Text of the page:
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LIRAD Observations of Tropical Cirrus Clouds in MCTEX. Part II: Optical Properties and Base Cooling in Dissipating Storm Anvil Clouds

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  • 1 Department of Atmospheric Science, Colorado State University, Fort Collins, Colorado, and CSIRO Atmospheric Research, Aspendale, Victoria, Australia
  • | 2 CSIRO Atmospheric Research, Aspendale, Victoria, Australia
  • | 3 National Center for Atmospheric Research, Boulder, Colorado
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Abstract

During the Maritime Continent Thunderstorm Experiment (MCTEX), several decaying storm anvils were observed. The anvil clouds exhibited typical patterns of fallout and decay over a number of hours of observation. The anvil bases were initially very attenuating to lidar pulses, and continued that way until anvil breakup commenced. During that time, the anvil base reached some characteristic altitude (∼7 km) below which the cloud particles had evaporated fully. Some typical “tongues” of fallout below such levels also occurred. Millimeter radar showed the storm anvil cloud tops to be much higher than detected by lidar until the anvil was well dissipated.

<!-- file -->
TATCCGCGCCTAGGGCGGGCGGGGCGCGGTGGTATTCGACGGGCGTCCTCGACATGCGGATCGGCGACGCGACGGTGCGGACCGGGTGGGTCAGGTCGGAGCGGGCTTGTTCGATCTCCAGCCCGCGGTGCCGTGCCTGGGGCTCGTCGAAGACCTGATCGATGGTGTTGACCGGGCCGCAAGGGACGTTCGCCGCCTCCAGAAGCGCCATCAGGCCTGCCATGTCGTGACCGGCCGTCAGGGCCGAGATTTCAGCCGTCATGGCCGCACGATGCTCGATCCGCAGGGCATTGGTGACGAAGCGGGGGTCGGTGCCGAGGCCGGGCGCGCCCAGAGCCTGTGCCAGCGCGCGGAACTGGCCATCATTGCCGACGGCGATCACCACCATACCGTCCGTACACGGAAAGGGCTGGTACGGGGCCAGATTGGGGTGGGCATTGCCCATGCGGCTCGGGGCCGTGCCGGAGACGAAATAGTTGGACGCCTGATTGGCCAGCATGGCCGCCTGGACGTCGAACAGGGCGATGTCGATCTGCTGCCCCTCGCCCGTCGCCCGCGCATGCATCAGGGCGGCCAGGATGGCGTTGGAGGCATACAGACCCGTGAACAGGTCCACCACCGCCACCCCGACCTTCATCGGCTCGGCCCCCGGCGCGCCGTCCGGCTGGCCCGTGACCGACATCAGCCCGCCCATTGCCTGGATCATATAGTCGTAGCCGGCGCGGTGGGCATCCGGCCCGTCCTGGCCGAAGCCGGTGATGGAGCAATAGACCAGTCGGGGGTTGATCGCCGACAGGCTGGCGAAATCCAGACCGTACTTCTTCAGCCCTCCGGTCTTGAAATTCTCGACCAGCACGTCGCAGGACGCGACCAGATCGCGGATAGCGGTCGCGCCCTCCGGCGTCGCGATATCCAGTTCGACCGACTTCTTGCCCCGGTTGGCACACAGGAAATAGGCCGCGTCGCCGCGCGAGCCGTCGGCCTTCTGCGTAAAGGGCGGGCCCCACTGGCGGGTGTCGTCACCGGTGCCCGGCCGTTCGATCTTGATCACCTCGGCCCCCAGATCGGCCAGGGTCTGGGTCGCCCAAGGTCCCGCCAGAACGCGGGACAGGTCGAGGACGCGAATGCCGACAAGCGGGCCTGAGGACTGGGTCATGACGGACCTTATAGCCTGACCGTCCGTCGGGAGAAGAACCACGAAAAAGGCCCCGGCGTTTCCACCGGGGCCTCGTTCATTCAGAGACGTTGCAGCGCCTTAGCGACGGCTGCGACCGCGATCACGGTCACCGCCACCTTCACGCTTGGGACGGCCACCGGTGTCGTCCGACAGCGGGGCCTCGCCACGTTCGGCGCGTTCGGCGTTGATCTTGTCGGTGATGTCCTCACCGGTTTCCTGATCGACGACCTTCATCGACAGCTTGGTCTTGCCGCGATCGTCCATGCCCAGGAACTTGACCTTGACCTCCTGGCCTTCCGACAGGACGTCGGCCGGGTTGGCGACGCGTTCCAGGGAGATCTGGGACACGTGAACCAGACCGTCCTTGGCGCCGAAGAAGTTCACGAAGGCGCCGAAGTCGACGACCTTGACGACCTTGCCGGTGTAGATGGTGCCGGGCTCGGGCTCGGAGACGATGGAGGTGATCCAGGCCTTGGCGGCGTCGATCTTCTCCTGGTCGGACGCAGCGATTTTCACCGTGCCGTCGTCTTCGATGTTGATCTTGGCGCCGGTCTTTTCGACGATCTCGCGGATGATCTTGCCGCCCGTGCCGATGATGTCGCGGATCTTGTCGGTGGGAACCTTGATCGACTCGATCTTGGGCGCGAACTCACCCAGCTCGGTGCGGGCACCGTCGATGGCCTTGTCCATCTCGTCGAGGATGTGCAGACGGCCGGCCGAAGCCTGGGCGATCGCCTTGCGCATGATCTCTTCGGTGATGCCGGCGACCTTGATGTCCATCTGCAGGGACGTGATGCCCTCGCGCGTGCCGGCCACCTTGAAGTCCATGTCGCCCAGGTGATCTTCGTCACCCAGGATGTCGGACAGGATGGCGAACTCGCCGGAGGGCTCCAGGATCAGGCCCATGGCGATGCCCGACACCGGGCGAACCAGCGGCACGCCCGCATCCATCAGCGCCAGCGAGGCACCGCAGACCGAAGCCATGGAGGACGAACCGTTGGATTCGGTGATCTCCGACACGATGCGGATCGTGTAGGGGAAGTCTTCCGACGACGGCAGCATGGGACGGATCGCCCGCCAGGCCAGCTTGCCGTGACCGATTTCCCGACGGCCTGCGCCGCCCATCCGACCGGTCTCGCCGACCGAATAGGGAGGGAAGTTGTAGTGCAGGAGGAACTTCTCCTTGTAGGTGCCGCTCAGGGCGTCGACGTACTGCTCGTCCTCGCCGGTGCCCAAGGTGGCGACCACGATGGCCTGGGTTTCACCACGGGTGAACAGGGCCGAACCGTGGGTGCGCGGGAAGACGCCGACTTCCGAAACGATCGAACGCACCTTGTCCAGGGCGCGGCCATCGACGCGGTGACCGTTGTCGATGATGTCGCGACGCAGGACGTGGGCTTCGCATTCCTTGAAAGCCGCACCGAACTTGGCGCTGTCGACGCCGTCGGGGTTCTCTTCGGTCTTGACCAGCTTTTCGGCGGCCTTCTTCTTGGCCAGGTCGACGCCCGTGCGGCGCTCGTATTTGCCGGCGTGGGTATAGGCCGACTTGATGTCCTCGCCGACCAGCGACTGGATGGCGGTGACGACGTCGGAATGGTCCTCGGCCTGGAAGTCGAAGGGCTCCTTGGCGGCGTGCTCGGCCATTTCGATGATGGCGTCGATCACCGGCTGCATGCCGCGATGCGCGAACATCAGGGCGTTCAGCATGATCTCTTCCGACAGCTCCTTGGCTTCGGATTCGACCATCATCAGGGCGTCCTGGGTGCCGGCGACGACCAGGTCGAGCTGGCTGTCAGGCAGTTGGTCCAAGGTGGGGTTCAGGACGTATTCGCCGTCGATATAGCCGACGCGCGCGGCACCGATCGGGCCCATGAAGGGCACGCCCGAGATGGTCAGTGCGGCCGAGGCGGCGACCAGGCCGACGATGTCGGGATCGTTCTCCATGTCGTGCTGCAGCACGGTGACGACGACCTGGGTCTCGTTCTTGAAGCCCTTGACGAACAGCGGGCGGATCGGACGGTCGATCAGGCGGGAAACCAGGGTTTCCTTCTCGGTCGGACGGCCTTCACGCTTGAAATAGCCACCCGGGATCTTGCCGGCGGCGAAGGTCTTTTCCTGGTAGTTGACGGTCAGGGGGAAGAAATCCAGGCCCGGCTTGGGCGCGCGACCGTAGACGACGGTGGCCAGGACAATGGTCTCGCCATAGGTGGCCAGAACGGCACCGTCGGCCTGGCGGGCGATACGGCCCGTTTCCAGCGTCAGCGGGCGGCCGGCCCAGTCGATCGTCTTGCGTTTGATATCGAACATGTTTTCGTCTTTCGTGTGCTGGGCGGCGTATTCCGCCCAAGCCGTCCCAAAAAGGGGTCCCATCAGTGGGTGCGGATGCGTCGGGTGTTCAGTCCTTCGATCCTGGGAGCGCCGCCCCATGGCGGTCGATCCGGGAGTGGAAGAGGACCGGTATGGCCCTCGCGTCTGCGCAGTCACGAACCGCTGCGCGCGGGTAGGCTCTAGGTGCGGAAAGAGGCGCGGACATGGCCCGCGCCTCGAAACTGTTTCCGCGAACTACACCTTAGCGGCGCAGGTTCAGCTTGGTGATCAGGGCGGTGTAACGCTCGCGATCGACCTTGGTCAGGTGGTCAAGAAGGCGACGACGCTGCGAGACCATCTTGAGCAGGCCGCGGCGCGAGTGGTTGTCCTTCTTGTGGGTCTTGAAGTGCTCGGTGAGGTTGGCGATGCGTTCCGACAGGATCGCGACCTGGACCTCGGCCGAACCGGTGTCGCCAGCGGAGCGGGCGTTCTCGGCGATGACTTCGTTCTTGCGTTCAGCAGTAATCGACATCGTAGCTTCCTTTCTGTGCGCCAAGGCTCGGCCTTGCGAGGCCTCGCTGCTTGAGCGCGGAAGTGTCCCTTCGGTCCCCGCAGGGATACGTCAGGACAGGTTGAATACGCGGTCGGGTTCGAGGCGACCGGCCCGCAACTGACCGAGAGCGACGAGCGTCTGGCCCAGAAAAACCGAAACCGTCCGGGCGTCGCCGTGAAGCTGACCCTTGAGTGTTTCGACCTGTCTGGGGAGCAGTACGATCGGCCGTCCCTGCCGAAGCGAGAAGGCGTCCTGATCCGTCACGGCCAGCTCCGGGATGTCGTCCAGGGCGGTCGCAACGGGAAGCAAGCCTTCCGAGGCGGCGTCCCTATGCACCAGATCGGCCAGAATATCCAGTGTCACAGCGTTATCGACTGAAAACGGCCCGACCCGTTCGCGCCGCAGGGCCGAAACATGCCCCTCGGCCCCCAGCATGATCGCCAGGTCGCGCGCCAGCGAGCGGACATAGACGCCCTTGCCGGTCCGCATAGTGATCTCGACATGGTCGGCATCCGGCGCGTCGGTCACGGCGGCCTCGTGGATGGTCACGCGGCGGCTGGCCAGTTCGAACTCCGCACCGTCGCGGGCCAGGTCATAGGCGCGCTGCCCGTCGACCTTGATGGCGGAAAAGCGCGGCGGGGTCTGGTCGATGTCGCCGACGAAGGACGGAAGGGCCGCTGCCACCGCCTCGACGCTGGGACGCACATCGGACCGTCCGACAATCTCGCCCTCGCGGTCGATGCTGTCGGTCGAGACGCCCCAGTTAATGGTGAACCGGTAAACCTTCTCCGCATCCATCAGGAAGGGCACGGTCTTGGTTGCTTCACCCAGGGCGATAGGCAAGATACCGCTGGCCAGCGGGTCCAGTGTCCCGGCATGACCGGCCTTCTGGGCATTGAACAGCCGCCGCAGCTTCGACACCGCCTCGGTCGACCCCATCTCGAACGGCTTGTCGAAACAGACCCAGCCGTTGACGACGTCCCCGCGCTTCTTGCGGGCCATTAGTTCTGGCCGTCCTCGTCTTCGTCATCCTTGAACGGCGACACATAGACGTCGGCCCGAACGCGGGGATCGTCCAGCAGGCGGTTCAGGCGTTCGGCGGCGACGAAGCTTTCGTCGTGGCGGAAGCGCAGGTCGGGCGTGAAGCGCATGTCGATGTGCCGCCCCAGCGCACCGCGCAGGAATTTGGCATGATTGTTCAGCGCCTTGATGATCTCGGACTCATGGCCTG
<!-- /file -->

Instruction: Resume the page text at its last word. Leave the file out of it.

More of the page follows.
The infrared properties of the anvils were calculated. In three of the four anvils studied, the calculated emittance never exceeded 0.8–0.85. In the remaining case, the cloud emittance approached unity only in the period before the anvil had descended appreciably. Radiative transfer calculations showed that the infrared emission originated mostly from the layer between cloud base and the height at which complete attenuation of the lidar pulse occurred. However, the correct blackbody emission at cloud base could only be obtained by assuming the existence of an additional layer, situated above the first, 1.8 km deep and with a specific backscatter coefficient. The depressed values of emittance were interpreted as a cooling (below those temperatures measured by radiosonde) for some distance above anvil cloud base due to evaporation of the cloud. Typically, this cooling amounted to about 10°C, depending on the layer thickness above cloud base at which cooling was occurring. A reexamination of data taken in 1981 at Darwin, Northern Territory, Australia, indicated a similar depression in emittance in all cases of attenuating storm anvils. A simple model of ice-mass evaporation saturating the ambient air was used to approximate the observed cooling in one anvil. Millimeter radar reflectivity measurements, which also yielded ice water content at cloud base, were also used to find equivalent cooling rates. By varying the mean volume diameter in the calculation, cooling rates similar to those found from the radiometric method could be obtained. The values of mean volume diameter agreed, within uncertainties, with those obtained by the lidar–radar method. Estimated cooling to over 1 km above cloud base confirms earlier work on anvil mammata. Values of backscatter-to-extinction ratio at the base of the anvils showed some consistent variations, indicating a change of ice-crystal habit, or size, with time.